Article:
First UK clinical guidelines for Tuberous Sclerosis Complex will drive higher quality and more consistent care from the NHS

The Tuberous Sclerosis Association (TSA) is delighted to announce the publication of the first UK clinical guidelines for the management and surveillance of Tuberous Sclerosis Complex (TSC).

The guidelines, which have been published by Oxford University Press in QJM: An International Journal of Medicine, provide evidence-based recommendations for delivering the best clinical care for people living with TSC in the UK.

TSC is a rare genetic disease that causes non-cancerous tumours to grow in the brain and in other vital organs, such as the heart, kidneys and lungs. Between 3,700 and 11,000 people across the UK live with TSC. The tumours caused by TSC can result in a range of health problems that present at different stages of life. These problems include heart tumours detected through prenatal screening and in newborn babies, epileptic seizures in infants, autism in children, skin problems in adolescents, and kidney or lung problems in adults.

One in every two people living with TSC have learning disabilities such as intellectual impairment and problems with attention and memory, and around 30 per cent of these individuals have profound learning disabilities.  Many individuals living with TSC also have behavioural problems which have a serious impact on family life, such as autism, attention deficit hyperactivity disorder, aggression, depression, anxiety and sleep disorders.

TSA Chief Executive Louise Fish said: “The publication of these guidelines is a defining moment for people living with TSC. As with many rare diseases and conditions, awareness and understanding of TSC is limited – something that the TSA is working hard to change – which impacts on the consistency and quality of care that people receive from the NHS.
“On behalf of the TSA and the wider TSC community, I’d like to thank the clinicians whose commitment and leadership have led to the publication of these guidelines. Their work will make a huge difference in improving the quality of care provided to people living with TSC and their families.” 

Lead-author of the guidelines Dr Sam Amin, of the TSC Supra Regional Clinic in Bath said: “All clinicians are driven by the desire to provide the best possible care to their patients and reaching clinical consensus on disease management is a powerful way of sharing best practice. There are a wide range of symptoms and severity in TSC and it isn’t always an easy disease to treat, requiring input from a range of specialty areas. Some people are only mildly affected and experience few problems. Other people have severe problems requiring lifelong support from their families or in residential care.”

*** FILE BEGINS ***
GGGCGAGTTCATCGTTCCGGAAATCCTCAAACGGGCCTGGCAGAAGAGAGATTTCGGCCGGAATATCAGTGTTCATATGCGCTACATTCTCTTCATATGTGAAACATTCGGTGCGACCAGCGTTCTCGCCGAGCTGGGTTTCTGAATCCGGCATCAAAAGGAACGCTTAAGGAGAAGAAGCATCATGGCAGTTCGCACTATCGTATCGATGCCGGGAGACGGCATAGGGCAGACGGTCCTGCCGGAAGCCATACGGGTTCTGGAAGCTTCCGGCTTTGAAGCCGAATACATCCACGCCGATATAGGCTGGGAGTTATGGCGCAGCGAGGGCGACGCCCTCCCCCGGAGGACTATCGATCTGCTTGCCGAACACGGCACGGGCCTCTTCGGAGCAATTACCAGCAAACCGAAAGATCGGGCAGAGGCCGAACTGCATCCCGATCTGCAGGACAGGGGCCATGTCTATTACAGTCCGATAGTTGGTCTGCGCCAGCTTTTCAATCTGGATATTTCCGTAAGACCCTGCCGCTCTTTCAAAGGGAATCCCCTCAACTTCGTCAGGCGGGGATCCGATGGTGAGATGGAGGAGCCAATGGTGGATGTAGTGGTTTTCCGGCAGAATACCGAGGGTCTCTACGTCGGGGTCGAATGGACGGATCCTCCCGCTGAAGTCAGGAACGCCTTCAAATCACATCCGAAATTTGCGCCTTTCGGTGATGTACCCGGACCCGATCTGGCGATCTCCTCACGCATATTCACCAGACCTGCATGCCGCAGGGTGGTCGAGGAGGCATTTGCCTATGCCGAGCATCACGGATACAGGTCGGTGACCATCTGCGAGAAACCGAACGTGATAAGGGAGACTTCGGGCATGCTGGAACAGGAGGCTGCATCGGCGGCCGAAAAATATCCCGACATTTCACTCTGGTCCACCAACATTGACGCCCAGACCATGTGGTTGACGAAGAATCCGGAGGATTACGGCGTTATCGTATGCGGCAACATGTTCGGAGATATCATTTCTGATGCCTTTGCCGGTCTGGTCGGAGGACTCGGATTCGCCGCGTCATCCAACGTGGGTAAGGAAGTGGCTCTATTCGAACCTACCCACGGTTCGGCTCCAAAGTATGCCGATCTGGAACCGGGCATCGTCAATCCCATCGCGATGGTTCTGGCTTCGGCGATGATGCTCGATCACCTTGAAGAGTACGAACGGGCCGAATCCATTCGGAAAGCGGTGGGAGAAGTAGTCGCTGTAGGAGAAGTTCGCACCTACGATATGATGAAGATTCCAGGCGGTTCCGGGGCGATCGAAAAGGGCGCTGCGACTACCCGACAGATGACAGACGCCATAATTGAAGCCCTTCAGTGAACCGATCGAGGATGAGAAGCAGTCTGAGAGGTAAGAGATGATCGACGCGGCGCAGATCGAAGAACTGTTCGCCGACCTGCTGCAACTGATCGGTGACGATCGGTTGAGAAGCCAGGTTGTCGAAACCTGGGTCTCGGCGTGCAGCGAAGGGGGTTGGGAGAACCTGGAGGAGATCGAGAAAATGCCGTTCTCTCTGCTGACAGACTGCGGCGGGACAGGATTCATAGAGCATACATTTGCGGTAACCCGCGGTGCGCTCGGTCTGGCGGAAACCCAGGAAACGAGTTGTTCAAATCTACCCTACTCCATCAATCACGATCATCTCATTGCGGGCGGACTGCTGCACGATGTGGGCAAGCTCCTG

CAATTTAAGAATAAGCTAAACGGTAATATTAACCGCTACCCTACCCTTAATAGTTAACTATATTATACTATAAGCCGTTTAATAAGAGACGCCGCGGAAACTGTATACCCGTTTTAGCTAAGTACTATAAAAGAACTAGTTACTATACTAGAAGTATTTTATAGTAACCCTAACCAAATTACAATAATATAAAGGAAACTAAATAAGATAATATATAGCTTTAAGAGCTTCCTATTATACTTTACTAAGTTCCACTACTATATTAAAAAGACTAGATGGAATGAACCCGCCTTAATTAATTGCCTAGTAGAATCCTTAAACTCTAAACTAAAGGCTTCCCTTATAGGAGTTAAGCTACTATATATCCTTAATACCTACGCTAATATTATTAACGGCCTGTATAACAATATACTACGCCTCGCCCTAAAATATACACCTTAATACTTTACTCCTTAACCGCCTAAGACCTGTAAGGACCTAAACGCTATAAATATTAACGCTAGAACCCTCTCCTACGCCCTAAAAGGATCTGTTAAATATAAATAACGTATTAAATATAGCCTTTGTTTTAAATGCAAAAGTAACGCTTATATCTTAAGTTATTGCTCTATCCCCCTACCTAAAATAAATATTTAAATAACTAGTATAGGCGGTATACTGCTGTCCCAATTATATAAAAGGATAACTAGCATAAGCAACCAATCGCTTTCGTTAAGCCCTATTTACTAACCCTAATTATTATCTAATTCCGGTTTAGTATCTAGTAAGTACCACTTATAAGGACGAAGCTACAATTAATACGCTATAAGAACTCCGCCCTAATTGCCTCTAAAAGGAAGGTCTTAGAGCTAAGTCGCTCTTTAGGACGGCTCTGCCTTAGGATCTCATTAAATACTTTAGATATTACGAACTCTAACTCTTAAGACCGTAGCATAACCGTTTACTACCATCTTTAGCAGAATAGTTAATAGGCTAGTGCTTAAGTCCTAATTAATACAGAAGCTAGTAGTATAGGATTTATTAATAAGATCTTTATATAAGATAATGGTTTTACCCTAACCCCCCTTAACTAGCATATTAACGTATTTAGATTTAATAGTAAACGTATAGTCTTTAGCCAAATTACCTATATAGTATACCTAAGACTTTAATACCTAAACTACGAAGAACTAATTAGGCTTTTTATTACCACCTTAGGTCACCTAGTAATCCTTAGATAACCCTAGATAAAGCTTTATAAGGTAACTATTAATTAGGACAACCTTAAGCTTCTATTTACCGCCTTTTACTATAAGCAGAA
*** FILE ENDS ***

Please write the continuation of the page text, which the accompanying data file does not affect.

Co-author of the guidelines and TSA Trustee Dr Chris Kingswood, of the St Georges TSC Clinic in South London – which celebrated its 25th birthday last month – added: “In developing these guidelines, we have been able to call upon and harness the experience and expertise of colleagues working in a variety of fields related to TSC including genetics, neurology, paediatrics and psychology. Their input and endorsement has shaped a set of guidelines that takes specific account of local arrangements and that we hope will be adopted across the health care system across the UK.”

An abstract to the guidelines can be found here: 

Only subscribers to this journal will be able to see the full article, however the TSA is hoping to publish a patient-friendly summary of the guideline here on this website and in the Spring 2019 edition of SCAN.


For further information, please contact:
Sarah Roberts, Tuberous Sclerosis Association
Tel: 07870 210308 

Notes to Editors:
Tuberous Sclerosis Complex (TSC) is a genetic disorder that causes growths to form in many different organs, primarily in the brain, eyes, heart, kidney, skin and lungs. Some people with TSC experience epilepsy, developmental delay, learning and other disabilities, autism and challenging behaviour.  
The Tuberous Sclerosis Association ( is the only UK charity dedicated to supporting people affected by TSC.  The charity has invested over £10 million in support services and medical research.
The UK clinical guidelines on TSC were developed through a Delphi consensus process to reach agreed guidance for the management of patients with TSC in the UK. Following a literature search and review of international guidance, 51 experts in TSC took part in research to define the guidelines arriving at clinical consensus via responses to a detailed survey. The responders were neurologists, nephrologists, psychiatrist, psychologists, oncologists, general paediatricians, dermatologist, urologists, radiologists, clinical geneticists, neurosurgeons, respiratory and neurodisability clinicians.